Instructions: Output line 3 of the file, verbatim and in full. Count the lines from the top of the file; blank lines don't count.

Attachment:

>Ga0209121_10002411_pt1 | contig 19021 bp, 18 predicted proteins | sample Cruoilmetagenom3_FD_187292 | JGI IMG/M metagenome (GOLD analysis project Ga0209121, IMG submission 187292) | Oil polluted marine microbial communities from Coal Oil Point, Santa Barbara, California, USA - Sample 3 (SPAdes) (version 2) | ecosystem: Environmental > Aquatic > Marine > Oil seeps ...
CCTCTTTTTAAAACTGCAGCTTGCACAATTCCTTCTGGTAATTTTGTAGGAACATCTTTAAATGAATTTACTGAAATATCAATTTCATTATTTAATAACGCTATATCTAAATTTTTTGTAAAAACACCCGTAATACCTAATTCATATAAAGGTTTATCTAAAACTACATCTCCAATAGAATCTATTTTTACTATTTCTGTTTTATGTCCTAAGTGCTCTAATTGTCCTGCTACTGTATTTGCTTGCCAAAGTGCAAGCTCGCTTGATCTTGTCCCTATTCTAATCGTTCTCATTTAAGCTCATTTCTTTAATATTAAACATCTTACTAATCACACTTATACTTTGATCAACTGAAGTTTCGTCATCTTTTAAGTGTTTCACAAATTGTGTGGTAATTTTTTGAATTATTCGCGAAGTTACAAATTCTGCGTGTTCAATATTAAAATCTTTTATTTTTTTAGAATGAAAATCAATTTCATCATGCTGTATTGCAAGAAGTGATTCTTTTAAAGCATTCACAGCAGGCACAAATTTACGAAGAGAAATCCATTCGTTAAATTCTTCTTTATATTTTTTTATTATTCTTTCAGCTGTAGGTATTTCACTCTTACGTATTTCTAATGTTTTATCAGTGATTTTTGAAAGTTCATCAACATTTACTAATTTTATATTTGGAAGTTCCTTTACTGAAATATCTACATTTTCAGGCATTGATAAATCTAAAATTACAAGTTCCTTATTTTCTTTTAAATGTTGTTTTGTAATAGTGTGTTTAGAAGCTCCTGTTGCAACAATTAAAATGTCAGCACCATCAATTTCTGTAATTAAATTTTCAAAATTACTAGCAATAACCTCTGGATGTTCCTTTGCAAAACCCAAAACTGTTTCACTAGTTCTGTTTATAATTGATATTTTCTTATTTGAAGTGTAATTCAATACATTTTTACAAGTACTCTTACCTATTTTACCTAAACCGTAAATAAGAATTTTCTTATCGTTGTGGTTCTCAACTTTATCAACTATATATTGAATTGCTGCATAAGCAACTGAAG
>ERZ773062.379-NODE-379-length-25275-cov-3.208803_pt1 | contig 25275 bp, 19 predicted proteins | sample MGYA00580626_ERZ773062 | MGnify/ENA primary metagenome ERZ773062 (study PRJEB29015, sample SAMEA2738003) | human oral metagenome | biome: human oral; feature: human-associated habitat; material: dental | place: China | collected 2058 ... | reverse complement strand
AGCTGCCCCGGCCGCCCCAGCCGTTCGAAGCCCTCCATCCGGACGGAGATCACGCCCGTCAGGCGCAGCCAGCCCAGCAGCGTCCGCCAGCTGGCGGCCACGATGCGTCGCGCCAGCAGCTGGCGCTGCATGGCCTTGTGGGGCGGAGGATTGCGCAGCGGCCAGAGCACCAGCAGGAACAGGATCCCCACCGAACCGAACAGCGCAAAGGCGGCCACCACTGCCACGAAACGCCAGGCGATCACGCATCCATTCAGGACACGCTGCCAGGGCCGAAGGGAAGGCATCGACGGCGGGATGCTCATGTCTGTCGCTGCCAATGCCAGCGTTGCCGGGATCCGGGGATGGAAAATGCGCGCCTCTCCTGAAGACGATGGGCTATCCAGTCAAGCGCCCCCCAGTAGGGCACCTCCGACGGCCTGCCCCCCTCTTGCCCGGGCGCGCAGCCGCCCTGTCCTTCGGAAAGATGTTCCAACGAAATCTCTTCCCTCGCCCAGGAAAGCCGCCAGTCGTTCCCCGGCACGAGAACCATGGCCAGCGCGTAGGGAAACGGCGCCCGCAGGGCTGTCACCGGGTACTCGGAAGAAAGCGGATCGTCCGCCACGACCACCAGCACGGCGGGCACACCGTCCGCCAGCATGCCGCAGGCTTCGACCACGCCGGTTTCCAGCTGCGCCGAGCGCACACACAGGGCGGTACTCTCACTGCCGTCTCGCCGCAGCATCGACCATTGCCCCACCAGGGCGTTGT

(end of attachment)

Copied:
>ERZ773062.379-NODE-379-length-25275-cov-3.208803_pt1 | contig 25275 bp, 19 predicted proteins | sample MGYA00580626_ERZ773062 | MGnify/ENA primary metagenome ERZ773062 (study PRJEB29015, sample SAMEA2738003) | human oral metagenome | biome: human oral; feature: human-associated habitat; material: dental | place: China | collected 2058 ... | reverse complement strand